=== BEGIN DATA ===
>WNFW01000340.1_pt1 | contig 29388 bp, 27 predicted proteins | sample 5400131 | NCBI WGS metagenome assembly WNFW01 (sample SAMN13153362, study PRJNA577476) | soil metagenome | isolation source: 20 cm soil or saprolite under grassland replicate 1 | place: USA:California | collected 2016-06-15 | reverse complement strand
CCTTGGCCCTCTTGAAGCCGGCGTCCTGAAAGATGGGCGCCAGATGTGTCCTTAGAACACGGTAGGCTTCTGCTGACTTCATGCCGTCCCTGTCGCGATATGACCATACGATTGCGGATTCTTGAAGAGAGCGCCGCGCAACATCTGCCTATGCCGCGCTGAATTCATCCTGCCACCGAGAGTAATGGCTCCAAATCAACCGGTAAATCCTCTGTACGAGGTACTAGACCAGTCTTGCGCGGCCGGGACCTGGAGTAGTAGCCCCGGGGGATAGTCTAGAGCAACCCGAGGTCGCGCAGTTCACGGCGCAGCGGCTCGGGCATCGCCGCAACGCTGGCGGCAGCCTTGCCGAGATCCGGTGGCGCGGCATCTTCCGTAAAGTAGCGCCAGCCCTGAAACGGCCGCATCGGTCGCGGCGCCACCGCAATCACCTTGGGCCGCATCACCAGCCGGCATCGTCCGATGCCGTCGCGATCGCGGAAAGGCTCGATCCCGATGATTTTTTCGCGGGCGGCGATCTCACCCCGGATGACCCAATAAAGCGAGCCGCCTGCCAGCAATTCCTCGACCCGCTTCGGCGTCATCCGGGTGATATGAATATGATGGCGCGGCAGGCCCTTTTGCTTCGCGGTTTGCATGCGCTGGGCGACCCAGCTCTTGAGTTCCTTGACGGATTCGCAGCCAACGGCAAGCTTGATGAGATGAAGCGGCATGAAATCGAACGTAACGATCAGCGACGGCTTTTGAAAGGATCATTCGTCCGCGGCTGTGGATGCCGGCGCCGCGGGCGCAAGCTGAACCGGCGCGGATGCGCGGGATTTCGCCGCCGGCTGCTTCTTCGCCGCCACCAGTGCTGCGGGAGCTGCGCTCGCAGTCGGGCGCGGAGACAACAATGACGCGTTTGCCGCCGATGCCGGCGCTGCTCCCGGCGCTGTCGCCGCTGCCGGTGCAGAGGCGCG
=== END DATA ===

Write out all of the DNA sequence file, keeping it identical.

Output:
>WNFW01000340.1_pt1 | contig 29388 bp, 27 predicted proteins | sample 5400131 | NCBI WGS metagenome assembly WNFW01 (sample SAMN13153362, study PRJNA577476) | soil metagenome | isolation source: 20 cm soil or saprolite under grassland replicate 1 | place: USA:California | collected 2016-06-15 | reverse complement strand
CCTTGGCCCTCTTGAAGCCGGCGTCCTGAAAGATGGGCGCCAGATGTGTCCTTAGAACACGGTAGGCTTCTGCTGACTTCATGCCGTCCCTGTCGCGATATGACCATACGATTGCGGATTCTTGAAGAGAGCGCCGCGCAACATCTGCCTATGCCGCGCTGAATTCATCCTGCCACCGAGAGTAATGGCTCCAAATCAACCGGTAAATCCTCTGTACGAGGTACTAGACCAGTCTTGCGCGGCCGGGACCTGGAGTAGTAGCCCCGGGGGATAGTCTAGAGCAACCCGAGGTCGCGCAGTTCACGGCGCAGCGGCTCGGGCATCGCCGCAACGCTGGCGGCAGCCTTGCCGAGATCCGGTGGCGCGGCATCTTCCGTAAAGTAGCGCCAGCCCTGAAACGGCCGCATCGGTCGCGGCGCCACCGCAATCACCTTGGGCCGCATCACCAGCCGGCATCGTCCGATGCCGTCGCGATCGCGGAAAGGCTCGATCCCGATGATTTTTTCGCGGGCGGCGATCTCACCCCGGATGACCCAATAAAGCGAGCCGCCTGCCAGCAATTCCTCGACCCGCTTCGGCGTCATCCGGGTGATATGAATATGATGGCGCGGCAGGCCCTTTTGCTTCGCGGTTTGCATGCGCTGGGCGACCCAGCTCTTGAGTTCCTTGACGGATTCGCAGCCAACGGCAAGCTTGATGAGATGAAGCGGCATGAAATCGAACGTAACGATCAGCGACGGCTTTTGAAAGGATCATTCGTCCGCGGCTGTGGATGCCGGCGCCGCGGGCGCAAGCTGAACCGGCGCGGATGCGCGGGATTTCGCCGCCGGCTGCTTCTTCGCCGCCACCAGTGCTGCGGGAGCTGCGCTCGCAGTCGGGCGCGGAGACAACAATGACGCGTTTGCCGCCGATGCCGGCGCTGCTCCCGGCGCTGTCGCCGCTGCCGGTGCAGAGGCGCG